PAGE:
3) Informed by what we learned, we worked with community members as they practiced Journalism of Color.
Our work at The UpTake is guided by Journalism of Color, a theory of journalism I developed and defined in my doctoral studies and dissertation by the same name at Prescott College. It’s become a way to organize our own relationship with community. And it aims to develop journalism that deconstructs and rethinks the power dynamics between journalism institutions, as well as journalists, and historically-marginalized communities.
Journalism of Color is a community-based journalism methodology that is framed by the values, narratives, and historical contexts of historically-marginalized communities. It emphasizes the following:
Disrupting traditional narratives about historically marginalized communities
Writing for and by historically marginalized communities
Creating journalism, journalism spaces, and journalism tools that are easily accessed by these communities and practiced by these communities
Developing localized journalism structures and processes and community-based journalism and journalistic literacy
Building and translating knowledge of justice and how it comes to be whilst decoding and deconstructing oppression, presenting counter ideologies, and challenging existing ideologies
Constructing authentic community connections through responsiveness, adaptability, accessibility, critical reflection, cooperation, the prioritization of community voices, the articulation of beauty, and mutual trust
Linking trust with analyses of justice and power, while centering community vision and values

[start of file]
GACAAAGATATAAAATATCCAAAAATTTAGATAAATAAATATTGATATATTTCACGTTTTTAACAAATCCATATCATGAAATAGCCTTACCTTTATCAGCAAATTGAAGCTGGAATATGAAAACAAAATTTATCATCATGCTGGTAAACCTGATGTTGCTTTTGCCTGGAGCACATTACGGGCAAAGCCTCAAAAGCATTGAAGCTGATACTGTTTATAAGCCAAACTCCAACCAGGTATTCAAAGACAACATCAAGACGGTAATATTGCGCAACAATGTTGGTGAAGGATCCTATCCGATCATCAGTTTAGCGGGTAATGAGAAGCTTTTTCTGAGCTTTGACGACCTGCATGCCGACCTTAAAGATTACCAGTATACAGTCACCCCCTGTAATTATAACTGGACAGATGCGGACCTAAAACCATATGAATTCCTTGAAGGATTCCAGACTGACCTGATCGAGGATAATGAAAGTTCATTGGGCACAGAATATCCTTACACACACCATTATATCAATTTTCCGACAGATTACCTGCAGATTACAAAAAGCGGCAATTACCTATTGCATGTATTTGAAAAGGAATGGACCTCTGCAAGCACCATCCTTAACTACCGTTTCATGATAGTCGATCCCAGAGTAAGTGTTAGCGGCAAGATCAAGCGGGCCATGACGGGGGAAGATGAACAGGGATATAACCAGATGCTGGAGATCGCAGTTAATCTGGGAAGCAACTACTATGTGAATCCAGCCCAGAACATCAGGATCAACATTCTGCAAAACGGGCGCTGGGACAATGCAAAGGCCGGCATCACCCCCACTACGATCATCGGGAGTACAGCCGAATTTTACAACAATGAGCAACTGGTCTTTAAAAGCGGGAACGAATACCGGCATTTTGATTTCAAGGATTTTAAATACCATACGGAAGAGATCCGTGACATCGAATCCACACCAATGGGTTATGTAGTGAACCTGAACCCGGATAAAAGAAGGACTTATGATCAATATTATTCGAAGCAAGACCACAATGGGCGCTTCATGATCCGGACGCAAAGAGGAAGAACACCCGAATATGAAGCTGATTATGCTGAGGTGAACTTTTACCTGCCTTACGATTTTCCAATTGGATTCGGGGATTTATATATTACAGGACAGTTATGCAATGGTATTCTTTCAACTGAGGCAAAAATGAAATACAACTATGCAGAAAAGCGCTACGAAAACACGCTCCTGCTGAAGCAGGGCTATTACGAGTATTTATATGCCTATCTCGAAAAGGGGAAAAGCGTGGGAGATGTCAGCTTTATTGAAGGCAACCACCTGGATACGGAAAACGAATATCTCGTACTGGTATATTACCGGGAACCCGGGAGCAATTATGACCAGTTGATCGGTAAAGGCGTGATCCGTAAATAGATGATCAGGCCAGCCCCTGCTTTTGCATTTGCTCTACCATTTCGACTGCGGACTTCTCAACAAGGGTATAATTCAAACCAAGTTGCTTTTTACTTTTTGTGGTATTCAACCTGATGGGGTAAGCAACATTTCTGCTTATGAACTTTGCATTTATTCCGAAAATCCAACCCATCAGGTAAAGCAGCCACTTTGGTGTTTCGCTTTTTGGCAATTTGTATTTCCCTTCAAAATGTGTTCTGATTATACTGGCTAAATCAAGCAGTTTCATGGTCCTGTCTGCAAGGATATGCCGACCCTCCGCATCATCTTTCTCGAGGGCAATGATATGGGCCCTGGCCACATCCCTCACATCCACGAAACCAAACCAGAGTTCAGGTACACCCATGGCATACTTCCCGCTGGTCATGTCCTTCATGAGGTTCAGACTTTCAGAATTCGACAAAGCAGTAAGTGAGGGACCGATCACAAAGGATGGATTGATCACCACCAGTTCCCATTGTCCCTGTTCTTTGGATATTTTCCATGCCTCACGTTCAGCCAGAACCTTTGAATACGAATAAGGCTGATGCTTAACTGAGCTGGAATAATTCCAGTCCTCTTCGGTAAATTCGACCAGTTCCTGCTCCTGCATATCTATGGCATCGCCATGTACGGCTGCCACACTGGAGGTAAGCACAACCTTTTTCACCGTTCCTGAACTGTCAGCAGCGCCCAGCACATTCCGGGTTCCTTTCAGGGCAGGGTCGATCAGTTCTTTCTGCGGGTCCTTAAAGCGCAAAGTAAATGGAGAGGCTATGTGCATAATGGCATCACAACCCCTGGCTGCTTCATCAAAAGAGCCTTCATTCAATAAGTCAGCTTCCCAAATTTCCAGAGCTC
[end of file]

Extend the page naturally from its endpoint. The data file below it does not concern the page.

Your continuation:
Journalism of Color puts the power of journalism into the hands of people who systematically have difficulty accessing journalism, as well as journalism tools and spaces. This idea organizes and builds on the work of the Black and Brown Press, narrative-building practices, theories of power and cooperation, as well as independent journalism, in order to confront and deconstruct hegemony.
Journalism of Color is guided by four principles:
Racism is ideological, systemic, structural, and individual. Its impacts cannot be dismissed.
White hegemony (hegemony is a dominant idea that becomes real via its power) is real and its impacts are lived.
Journalism is absolutely crucial as a tool for resistance, but it is not the only tool, and it cannot happen alone.
Solidarity is intentional. Oppression ties us all together.
Both Journalism of Color and The Quilt are meant to be organizing tools. During our Sept. 30 soft-release we asked community members, those who had participated in the process of creating The Quilt, how we should use the magazine as an organizing tool.
Journalism of Color is largely academic, but—aside from The Quilt—this is what it means when it plays out.
I used to work for North News, the only newspaper serving all of North Minneapolis and only North Minneapolis, as I finished my PhD, and much of what we practiced there impacted how I began to think about what journalism means to people and what it looks like to people who either do not see themselves in the news or don’t see true versions of themselves. As a reporter, the paper’s editor Kenzie O’Keefe made it common practice to review our stories with community members prior to publishing. Often community members would speak with us as interviewees, but they might not understand the journalism process, so quoting them without allowing them to understand our work as journalists was not just a disservice, it was an injustice.
It was our job as the only local paper in the Northside to make sure that people understood the decisions we made and the stories we told and that went beyond the words on the page.
North News also taught two local journalism classes. Our commitment to building a relationship with the community, and an understanding of what we did went right to the classroom. I left that experience transformed as both a journalist and an educator.